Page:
ABS Pellets – What They Are, Why Use Them, and Where to Buy
As one of the most common 3D printing materials, a lot of us have probably spent hundreds of hours working with ABS. They are often used in filament form because filaments are remarkably easy to handle and are easily accessible. However, it’s also possible for you to come up with your own ABS filament by buying the ABS in pellet form.
What are ABS pellets and is the benefit of buying them in pellet form instead of filaments? What do you need to do with ABS pellets so you can 3D print with them?
What are ABS pellets?
This may come as a surprise to some, but all plastics (including ABS) that are manufactured at a commercial scale initially take on a pellet form. Whether derived from petroleum-based sources or otherwise, the direct product of polymerization is typically molten plastic that needs to be cooled and solidified.
Plastic in this semi-solid state is fed to an extruder and cut into pellets, rapidly cooling in the process and fully becoming solid. These pellets are very small, barely measuring a millimeter across and half a millimeter thick. This makes them very easy to pack and transport to manufacturers of plastic films and containers.
Plastic in pellet form is very versatile. They can be melted down and molded into both thin films and thick shells. Since they are very easy to handle, there is a large array of equipment that are designed to handle plastic pellets. As one of the most widely used engineering plastics, it’s also very easy to buy ABS in pellet form.
Why use ABS pellets instead of filament?
Buying ABS pellets may seem like a step back from buying them in filament form. After all, filaments are very convenient, and you can 3D print with them directly. However, there’s now a growing community of 3D printing enthusiasts who are advocating the use of pellets instead. What’s the advantage of this approach?
The most pronounced benefit of printing with pellets instead of filament is the fact that pellets are so much cheaper. A 1-kilogram spool of ABS filament will cost around $20, and that’s from an inexpensive brand. In contrast, a kilogram of ABS pellets costs less than $2.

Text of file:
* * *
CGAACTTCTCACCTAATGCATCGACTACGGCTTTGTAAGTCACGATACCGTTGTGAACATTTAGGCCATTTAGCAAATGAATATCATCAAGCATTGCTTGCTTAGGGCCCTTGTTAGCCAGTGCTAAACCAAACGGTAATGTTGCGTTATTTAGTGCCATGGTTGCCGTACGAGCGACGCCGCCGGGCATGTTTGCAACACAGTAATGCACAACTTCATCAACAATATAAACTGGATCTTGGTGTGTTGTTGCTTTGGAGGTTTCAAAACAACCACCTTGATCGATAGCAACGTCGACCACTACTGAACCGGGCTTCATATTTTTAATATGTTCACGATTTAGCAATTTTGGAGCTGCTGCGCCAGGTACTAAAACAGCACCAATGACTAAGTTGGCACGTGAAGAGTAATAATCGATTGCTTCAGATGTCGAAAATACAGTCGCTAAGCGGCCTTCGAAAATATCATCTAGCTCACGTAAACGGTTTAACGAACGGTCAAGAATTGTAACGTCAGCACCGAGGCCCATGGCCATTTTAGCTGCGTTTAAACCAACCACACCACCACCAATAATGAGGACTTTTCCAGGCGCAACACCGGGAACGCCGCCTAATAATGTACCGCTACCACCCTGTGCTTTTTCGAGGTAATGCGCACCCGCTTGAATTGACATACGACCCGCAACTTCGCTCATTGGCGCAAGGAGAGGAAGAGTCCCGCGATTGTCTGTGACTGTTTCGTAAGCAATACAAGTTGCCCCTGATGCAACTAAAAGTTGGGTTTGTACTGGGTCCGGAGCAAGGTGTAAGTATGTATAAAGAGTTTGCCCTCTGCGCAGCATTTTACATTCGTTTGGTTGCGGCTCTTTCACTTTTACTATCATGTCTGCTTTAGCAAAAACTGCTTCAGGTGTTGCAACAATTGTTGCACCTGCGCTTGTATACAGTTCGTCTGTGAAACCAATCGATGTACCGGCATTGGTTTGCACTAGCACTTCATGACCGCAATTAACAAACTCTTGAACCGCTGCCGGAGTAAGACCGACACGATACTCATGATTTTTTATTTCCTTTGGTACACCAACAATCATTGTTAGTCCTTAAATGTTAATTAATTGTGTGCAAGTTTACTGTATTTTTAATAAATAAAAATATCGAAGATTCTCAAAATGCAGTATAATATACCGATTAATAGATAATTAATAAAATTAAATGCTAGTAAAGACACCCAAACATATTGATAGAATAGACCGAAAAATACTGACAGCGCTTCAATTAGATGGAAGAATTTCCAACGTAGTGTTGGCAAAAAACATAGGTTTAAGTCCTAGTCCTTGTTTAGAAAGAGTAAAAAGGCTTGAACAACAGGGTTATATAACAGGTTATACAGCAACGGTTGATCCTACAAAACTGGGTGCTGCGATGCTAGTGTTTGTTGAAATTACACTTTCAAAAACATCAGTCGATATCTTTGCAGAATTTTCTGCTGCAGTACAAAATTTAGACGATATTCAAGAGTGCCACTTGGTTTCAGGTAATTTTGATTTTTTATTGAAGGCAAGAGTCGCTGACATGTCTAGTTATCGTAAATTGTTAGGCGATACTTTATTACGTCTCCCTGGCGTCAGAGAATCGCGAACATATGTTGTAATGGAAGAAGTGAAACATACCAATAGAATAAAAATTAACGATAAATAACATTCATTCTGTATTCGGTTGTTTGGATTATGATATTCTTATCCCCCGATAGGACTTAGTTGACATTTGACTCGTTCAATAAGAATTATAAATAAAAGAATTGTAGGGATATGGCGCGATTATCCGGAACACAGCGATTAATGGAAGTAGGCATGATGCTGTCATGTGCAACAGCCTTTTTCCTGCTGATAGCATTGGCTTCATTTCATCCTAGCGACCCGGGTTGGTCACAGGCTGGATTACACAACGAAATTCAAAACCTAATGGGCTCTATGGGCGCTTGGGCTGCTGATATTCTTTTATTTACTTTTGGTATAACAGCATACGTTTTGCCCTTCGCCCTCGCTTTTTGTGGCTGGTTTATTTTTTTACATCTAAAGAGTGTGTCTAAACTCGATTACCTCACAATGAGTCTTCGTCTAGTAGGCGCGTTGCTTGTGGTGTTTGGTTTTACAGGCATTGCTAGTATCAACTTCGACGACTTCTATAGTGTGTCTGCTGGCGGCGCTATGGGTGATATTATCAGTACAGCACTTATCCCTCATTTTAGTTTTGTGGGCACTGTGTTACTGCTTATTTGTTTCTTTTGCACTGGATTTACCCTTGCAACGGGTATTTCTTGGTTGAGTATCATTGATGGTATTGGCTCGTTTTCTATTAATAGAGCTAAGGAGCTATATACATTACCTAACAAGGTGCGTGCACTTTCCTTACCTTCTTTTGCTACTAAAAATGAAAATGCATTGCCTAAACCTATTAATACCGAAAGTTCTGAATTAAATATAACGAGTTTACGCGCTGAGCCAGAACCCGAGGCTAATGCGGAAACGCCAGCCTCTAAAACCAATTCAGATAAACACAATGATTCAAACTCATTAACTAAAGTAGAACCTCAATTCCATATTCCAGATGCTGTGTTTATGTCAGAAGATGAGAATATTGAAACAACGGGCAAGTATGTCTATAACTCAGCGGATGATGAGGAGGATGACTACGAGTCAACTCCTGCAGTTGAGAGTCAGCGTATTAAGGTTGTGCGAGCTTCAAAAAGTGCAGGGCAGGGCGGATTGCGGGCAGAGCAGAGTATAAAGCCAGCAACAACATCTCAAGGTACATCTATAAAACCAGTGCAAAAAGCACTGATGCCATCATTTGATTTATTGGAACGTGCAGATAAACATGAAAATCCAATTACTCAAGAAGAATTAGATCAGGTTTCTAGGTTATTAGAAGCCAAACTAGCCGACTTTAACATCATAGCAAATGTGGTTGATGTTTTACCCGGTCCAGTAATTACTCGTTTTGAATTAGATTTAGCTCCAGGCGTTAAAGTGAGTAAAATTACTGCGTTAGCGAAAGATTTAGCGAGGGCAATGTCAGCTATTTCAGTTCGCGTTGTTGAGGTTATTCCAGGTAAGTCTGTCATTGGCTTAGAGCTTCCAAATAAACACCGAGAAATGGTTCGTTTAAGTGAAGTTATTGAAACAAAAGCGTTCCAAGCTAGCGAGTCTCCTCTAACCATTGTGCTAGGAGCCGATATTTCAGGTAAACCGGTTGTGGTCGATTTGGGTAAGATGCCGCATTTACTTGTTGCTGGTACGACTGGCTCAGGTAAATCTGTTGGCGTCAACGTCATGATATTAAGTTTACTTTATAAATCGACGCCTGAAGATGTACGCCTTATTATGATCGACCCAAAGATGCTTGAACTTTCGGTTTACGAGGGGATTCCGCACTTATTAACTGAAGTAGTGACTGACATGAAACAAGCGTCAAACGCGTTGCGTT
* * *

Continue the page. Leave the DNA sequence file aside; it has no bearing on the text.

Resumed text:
Given that you’ll probably have to buy 25 kilograms of ABS pellets at a minimum, that’s still savings in the tenfold magnitude. If you use ABS a lot for commercial-scale 3D printing, then the savings on the material cost alone should be enough to convince you to make the switch.
Allows for customization
Another benefit of making your own filament from pellets is that you’re no longer limited to the kind of filaments that major brands sell. Some brands, such as 3DXTECH, sell colorants that you can add to ABS pellets before they are converted to filament. These colorants can be combined in various ratios if you want to get that color just right. Just like mixing paint, make sure that you write down the ratios you are using so you can make an identical batch.
Gives room for recycling
In an ideal world, every single bit of plastic we use can be recycled into a form that can be used again. This isn’t so simple in reality because plastics degrade with each recycling round, significantly losing some of their structural properties every time they are melted and resolidified.
What this means is that “virgin” plastic needs to be mixed into scrap material to turn it into a recycled filament of acceptable quality. This is usually done in a 60/40 ratio with a slight preference for the virgin material.
Using virgin ABS plastic in pellet form opens a lot of avenues for plastic recycling. Since you’ll be making your own filament, you can easily add in a few pieces of scrap plastic with your ABS pellets, saving on the cost of the material while reducing solid waste. Having ABS in pellets makes it a lot easier to hit the desired 60/40 ratio.